Saturday, February 14, 2015

A Look at Oscar-Nominated "Saturday Night Live" Cast Members

This Sunday marks a particularly special anniversary in American comedy. In a large special, Saturday Night Live will be celebrating its 40th anniversary not only as a pop culture making TV show, but for spawning some of the finest entertainers of the modern era. While it wouldn't seem too common, there is a little bit of an overlap between this lengthy sketch show and the Oscars. While there haven't been any winners, there have been quite a fair share of nominees. The following is a tribute to those names who managed to exceed the trapping of sketch comedy to produce some of the finest and most prestigious content in film history.

Randy Quaid

SNL Years: 1985-1986
Oscar Nominations:
- Best Supporting Actor (The Last Detail)

While the actor has gone through some rough times recently, he has been a comedy staple well before his momentary stint on the sketch show. Having appeared in the Hal Ashby classic about court martialing a soldier, he gave a vulnerable performance that reflects a complicated yet moving portrait of uncertainty as Quaid's character enjoys his last moments of freedom with an excellent performance by co-star Jack Nicholson.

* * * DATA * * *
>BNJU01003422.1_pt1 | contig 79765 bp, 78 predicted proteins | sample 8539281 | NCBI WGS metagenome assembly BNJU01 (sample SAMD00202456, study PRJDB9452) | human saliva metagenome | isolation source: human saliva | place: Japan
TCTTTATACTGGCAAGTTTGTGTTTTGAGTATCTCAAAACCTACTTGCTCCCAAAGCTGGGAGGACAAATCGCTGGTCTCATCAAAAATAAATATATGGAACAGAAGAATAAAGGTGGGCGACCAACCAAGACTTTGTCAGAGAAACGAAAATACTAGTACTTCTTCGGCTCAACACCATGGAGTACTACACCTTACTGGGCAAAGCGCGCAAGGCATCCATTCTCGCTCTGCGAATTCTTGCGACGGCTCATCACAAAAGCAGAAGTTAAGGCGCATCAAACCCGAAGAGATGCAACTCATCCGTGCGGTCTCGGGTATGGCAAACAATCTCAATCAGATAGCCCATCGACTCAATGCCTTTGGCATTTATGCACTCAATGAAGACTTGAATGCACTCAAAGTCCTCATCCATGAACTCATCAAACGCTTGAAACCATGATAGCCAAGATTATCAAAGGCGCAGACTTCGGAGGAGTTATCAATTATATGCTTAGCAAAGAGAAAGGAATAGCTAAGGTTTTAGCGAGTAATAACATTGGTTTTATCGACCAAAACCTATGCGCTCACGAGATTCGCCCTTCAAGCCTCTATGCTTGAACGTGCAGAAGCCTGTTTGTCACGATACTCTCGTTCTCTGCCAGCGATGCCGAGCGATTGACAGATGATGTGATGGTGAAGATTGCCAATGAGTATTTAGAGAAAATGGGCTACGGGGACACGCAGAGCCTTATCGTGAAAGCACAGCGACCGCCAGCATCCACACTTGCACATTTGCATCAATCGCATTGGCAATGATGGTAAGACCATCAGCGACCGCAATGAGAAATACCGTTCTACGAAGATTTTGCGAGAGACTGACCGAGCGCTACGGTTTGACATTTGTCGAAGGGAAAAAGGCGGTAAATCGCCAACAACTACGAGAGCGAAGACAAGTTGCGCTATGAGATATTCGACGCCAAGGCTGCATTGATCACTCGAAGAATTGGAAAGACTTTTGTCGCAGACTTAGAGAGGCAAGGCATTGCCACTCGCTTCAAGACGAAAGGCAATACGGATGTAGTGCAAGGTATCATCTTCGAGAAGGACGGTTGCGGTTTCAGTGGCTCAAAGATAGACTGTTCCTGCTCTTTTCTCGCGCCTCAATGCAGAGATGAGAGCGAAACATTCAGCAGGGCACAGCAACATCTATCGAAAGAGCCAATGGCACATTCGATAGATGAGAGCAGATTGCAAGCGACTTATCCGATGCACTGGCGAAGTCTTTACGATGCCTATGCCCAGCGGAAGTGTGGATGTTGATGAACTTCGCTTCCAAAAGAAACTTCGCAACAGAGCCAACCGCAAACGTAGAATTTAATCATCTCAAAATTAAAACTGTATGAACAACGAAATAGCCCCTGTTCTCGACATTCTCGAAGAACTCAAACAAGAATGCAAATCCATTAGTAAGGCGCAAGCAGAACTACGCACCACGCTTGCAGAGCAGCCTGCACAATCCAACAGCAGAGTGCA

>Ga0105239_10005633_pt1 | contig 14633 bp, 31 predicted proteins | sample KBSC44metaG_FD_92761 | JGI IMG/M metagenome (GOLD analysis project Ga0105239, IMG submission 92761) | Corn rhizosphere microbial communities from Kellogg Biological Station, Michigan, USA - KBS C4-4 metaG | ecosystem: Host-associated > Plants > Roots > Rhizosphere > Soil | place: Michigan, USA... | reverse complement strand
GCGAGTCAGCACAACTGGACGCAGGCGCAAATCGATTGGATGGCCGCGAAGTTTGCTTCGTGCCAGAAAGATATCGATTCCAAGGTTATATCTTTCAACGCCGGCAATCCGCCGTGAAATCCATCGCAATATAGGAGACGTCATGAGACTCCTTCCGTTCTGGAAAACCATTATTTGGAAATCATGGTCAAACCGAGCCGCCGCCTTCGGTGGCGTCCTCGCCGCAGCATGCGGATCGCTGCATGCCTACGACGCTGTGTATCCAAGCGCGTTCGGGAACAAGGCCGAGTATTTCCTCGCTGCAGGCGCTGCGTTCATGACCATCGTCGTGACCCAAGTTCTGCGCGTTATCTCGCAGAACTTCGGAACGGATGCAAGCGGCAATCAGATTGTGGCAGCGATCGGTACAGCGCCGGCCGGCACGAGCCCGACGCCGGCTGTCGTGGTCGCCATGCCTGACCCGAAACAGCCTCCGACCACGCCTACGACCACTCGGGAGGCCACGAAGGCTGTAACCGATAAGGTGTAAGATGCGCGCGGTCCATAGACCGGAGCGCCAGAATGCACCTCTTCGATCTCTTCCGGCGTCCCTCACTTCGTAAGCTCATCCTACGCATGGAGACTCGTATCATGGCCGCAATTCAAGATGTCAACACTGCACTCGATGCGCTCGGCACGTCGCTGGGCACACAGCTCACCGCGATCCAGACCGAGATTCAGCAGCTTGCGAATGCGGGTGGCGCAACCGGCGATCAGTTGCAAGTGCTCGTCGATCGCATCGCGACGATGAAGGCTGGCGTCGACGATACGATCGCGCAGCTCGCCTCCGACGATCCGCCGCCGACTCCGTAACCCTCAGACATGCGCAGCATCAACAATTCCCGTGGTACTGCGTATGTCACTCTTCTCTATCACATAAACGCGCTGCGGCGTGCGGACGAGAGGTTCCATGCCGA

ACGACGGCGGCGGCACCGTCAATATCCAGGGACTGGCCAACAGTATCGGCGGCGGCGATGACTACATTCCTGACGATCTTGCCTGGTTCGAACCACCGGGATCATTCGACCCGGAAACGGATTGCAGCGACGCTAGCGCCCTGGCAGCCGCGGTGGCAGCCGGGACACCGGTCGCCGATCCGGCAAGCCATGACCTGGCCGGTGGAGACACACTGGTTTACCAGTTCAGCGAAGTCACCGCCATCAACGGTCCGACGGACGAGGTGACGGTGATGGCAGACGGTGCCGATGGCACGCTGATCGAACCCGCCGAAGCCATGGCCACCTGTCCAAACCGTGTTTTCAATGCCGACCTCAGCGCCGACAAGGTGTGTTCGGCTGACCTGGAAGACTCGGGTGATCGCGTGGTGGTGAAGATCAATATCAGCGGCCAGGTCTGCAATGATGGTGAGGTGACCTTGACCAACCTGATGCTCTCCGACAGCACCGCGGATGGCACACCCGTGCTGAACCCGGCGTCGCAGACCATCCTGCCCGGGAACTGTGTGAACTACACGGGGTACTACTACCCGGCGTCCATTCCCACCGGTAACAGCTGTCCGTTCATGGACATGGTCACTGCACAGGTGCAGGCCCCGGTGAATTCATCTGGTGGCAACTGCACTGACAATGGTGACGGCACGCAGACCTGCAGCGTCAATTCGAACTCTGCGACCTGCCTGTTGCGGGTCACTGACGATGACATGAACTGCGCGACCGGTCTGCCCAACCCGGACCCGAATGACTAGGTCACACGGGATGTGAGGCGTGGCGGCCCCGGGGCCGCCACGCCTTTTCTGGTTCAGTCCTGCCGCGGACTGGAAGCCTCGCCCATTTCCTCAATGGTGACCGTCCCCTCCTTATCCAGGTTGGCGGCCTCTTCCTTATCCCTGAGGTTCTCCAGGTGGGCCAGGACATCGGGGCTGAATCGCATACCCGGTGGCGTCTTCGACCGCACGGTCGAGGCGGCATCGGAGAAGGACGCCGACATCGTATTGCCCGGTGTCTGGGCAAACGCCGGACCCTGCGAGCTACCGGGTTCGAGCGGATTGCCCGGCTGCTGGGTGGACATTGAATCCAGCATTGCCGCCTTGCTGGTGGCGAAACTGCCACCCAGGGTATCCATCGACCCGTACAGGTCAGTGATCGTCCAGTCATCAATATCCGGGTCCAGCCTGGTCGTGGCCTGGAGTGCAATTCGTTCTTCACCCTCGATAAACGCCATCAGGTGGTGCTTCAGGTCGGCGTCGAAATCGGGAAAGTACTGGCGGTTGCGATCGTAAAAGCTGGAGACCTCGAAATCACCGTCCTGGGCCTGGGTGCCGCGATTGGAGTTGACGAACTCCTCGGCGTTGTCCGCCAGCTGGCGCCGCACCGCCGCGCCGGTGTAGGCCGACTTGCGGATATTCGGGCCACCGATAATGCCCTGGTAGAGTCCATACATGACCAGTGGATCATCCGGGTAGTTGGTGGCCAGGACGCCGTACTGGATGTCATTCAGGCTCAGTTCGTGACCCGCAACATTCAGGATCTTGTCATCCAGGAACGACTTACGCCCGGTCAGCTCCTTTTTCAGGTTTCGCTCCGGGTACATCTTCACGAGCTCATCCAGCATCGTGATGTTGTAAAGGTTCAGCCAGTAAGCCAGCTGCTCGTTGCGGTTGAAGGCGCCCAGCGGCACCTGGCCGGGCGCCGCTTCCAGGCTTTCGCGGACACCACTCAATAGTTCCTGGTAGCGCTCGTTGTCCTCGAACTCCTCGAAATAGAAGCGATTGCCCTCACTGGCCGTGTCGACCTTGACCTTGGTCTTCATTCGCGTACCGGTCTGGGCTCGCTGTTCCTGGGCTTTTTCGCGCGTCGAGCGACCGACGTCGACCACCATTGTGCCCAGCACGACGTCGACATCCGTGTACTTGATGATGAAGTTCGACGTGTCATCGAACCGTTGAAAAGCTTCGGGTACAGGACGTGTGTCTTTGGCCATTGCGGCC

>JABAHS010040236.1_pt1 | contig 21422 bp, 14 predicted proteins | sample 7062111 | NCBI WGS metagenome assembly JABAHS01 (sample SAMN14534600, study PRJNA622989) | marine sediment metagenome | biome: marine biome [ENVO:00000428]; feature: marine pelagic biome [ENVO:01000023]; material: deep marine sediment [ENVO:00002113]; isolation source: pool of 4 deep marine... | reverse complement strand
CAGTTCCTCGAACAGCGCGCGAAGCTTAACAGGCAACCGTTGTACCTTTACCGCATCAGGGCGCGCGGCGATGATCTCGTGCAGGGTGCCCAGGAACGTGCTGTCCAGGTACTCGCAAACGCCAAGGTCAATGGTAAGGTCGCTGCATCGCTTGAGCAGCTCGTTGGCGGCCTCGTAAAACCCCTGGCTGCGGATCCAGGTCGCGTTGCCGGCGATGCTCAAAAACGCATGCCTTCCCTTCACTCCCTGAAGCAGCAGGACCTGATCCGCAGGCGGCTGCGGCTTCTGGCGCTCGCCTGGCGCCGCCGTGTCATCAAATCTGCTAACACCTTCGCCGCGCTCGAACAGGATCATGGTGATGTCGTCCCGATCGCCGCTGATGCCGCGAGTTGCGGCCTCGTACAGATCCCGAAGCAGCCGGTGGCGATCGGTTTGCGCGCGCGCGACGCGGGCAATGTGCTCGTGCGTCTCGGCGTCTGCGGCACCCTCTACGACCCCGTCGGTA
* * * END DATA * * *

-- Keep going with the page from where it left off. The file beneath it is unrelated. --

George Coe

SNL Years: 1975-1976
Oscar Nominations:
- Best Short Subject Live Action (De Duva: The Dove)

Unlike the many other co-stars that populated the early run, George Coe wasn't a name that immediately comes to people's minds. He was the quintessential old man on the series who since went on to have appearances in such films as Best Picture winner Kramer vs. Kramer. However, he was also the first person to be directly associated with Saturday Night Live and won for this Ingmar Bergman parody short, which he also co-directed.

Jim Henson

SNL Years: 1975-1976
Oscar Nominations:
- Best Short Subject Live Action (Time Piece)

It is debatable whether or not Jim Henson should be associated with Saturday Night Live. For starters, it was his creation that was on the show. Even then, The Muppets were not the same that would later be seen on The Muppet Show or Sesame Street. However, his vague involvement with the show that produced some of the first season's low points  makes him qualified for this list. With Time Piece, he is the earliest nominee on this list with a short which is described as a stream of consciousness montage involving time and bizareness. 

Joan Cussack

SNL Years: 1985-1986
Oscar Nominations:
- Best Supporting Actress (Working Girl)
- Best Supporting Actress (In & Out)

While she is yet another person who on the show momentarily, she has the distinct honor of being the first woman in the show's history to receive an Oscar nomination (and the only to receive two). She was nominated for having noteworthy roles in films helmed by the great Mike Nichols and Frank Oz where she challenged gender politics with wit and class.

Robert Downey Jr.

SNL Years: 1985-1986
Oscar Nominations:
- Best Actor (Chaplin)
- Best Supporting Actor (Tropic Thunder)